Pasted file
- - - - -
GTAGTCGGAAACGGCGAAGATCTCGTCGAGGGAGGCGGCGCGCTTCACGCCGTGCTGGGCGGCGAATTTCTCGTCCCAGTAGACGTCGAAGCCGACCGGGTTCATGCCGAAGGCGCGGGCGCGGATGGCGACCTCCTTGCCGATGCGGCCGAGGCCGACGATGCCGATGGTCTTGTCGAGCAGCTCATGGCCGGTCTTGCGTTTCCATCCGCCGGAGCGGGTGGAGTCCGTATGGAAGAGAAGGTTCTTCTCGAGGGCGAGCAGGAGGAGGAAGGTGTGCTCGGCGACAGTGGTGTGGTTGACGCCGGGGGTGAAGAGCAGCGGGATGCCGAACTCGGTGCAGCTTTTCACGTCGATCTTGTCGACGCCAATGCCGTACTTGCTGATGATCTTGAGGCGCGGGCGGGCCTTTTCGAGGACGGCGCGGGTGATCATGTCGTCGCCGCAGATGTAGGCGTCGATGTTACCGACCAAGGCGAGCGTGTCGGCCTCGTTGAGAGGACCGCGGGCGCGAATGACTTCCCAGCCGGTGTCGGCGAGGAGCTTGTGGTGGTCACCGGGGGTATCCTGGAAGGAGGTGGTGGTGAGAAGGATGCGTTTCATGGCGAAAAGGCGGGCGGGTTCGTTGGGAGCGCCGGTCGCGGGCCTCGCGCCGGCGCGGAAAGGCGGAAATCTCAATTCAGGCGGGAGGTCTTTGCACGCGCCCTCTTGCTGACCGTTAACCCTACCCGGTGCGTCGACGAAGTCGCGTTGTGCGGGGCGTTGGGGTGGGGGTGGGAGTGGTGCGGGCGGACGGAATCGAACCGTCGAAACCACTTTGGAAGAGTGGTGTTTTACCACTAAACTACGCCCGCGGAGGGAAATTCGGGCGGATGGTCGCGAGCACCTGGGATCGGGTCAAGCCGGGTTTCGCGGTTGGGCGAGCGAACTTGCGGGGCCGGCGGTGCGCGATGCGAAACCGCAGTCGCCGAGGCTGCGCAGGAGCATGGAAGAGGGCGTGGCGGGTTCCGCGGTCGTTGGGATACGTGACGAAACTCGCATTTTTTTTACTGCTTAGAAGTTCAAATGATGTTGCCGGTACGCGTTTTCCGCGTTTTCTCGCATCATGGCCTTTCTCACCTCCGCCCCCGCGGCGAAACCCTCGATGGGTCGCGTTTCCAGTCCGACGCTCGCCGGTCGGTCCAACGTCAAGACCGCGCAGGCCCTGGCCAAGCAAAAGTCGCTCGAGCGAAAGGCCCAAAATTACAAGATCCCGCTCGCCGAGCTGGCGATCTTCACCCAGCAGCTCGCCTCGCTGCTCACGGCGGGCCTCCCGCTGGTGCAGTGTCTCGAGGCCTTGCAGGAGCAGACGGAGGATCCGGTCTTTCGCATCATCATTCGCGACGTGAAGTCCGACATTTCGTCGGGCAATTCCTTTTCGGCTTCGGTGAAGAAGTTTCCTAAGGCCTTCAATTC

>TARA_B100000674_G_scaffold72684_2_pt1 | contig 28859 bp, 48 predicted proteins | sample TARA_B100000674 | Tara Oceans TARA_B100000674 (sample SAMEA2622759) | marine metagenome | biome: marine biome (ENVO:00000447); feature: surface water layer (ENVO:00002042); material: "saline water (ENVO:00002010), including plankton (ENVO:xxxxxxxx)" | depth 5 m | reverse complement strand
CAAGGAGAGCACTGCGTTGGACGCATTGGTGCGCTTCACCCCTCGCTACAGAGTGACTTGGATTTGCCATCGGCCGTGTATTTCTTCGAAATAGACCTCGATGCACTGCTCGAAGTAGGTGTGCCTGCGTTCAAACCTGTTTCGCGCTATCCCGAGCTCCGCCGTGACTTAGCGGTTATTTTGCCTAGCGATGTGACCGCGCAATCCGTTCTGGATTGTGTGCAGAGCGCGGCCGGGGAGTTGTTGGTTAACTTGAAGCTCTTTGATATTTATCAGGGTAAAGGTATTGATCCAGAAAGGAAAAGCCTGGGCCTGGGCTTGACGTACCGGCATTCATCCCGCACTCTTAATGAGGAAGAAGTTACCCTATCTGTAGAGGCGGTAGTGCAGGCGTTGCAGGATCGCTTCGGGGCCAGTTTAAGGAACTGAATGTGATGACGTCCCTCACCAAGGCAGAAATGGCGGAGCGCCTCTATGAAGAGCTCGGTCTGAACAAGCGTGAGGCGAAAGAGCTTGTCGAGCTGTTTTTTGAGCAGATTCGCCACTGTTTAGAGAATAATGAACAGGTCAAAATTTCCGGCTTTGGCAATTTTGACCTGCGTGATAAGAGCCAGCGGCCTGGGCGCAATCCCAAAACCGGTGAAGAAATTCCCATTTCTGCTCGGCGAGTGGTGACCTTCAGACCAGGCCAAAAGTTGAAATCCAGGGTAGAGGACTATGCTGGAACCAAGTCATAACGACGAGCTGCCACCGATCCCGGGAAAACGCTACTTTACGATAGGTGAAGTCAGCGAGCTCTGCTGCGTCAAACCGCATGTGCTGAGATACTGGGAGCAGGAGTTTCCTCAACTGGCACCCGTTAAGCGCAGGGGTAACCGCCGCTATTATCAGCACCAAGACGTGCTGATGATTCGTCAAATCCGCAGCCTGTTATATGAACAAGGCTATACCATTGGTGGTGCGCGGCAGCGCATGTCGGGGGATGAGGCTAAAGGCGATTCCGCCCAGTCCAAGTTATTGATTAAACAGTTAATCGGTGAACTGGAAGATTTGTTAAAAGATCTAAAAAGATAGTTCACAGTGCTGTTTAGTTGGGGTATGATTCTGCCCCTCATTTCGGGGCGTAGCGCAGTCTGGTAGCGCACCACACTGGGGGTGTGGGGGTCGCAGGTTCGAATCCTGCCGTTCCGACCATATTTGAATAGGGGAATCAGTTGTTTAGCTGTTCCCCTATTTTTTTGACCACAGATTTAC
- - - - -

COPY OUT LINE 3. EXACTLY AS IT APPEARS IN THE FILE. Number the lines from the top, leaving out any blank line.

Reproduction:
CAAGGAGAGCACTGCGTTGGACGCATTGGTGCGCTTCACCCCTCGCTACAGAGTGACTTGGATTTGCCATCGGCCGTGTATTTCTTCGAAATAGACCTCGATGCACTGCTCGAAGTAGGTGTGCCTGCGTTCAAACCTGTTTCGCGCTATCCCGAGCTCCGCCGTGACTTAGCGGTTATTTTGCCTAGCGATGTGACCGCGCAATCCGTTCTGGATTGTGTGCAGAGCGCGGCCGGGGAGTTGTTGGTTAACTTGAAGCTCTTTGATATTTATCAGGGTAAAGGTATTGATCCAGAAAGGAAAAGCCTGGGCCTGGGCTTGACGTACCGGCATTCATCCCGCACTCTTAATGAGGAAGAAGTTACCCTATCTGTAGAGGCGGTAGTGCAGGCGTTGCAGGATCGCTTCGGGGCCAGTTTAAGGAACTGAATGTGATGACGTCCCTCACCAAGGCAGAAATGGCGGAGCGCCTCTATGAAGAGCTCGGTCTGAACAAGCGTGAGGCGAAAGAGCTTGTCGAGCTGTTTTTTGAGCAGATTCGCCACTGTTTAGAGAATAATGAACAGGTCAAAATTTCCGGCTTTGGCAATTTTGACCTGCGTGATAAGAGCCAGCGGCCTGGGCGCAATCCCAAAACCGGTGAAGAAATTCCCATTTCTGCTCGGCGAGTGGTGACCTTCAGACCAGGCCAAAAGTTGAAATCCAGGGTAGAGGACTATGCTGGAACCAAGTCATAACGACGAGCTGCCACCGATCCCGGGAAAACGCTACTTTACGATAGGTGAAGTCAGCGAGCTCTGCTGCGTCAAACCGCATGTGCTGAGATACTGGGAGCAGGAGTTTCCTCAACTGGCACCCGTTAAGCGCAGGGGTAACCGCCGCTATTATCAGCACCAAGACGTGCTGATGATTCGTCAAATCCGCAGCCTGTTATATGAACAAGGCTATACCATTGGTGGTGCGCGGCAGCGCATGTCGGGGGATGAGGCTAAAGGCGATTCCGCCCAGTCCAAGTTATTGATTAAACAGTTAATCGGTGAACTGGAAGATTTGTTAAAAGATCTAAAAAGATAGTTCACAGTGCTGTTTAGTTGGGGTATGATTCTGCCCCTCATTTCGGGGCGTAGCGCAGTCTGGTAGCGCACCACACTGGGGGTGTGGGGGTCGCAGGTTCGAATCCTGCCGTTCCGACCATATTTGAATAGGGGAATCAGTTGTTTAGCTGTTCCCCTATTTTTTTGACCACAGATTTAC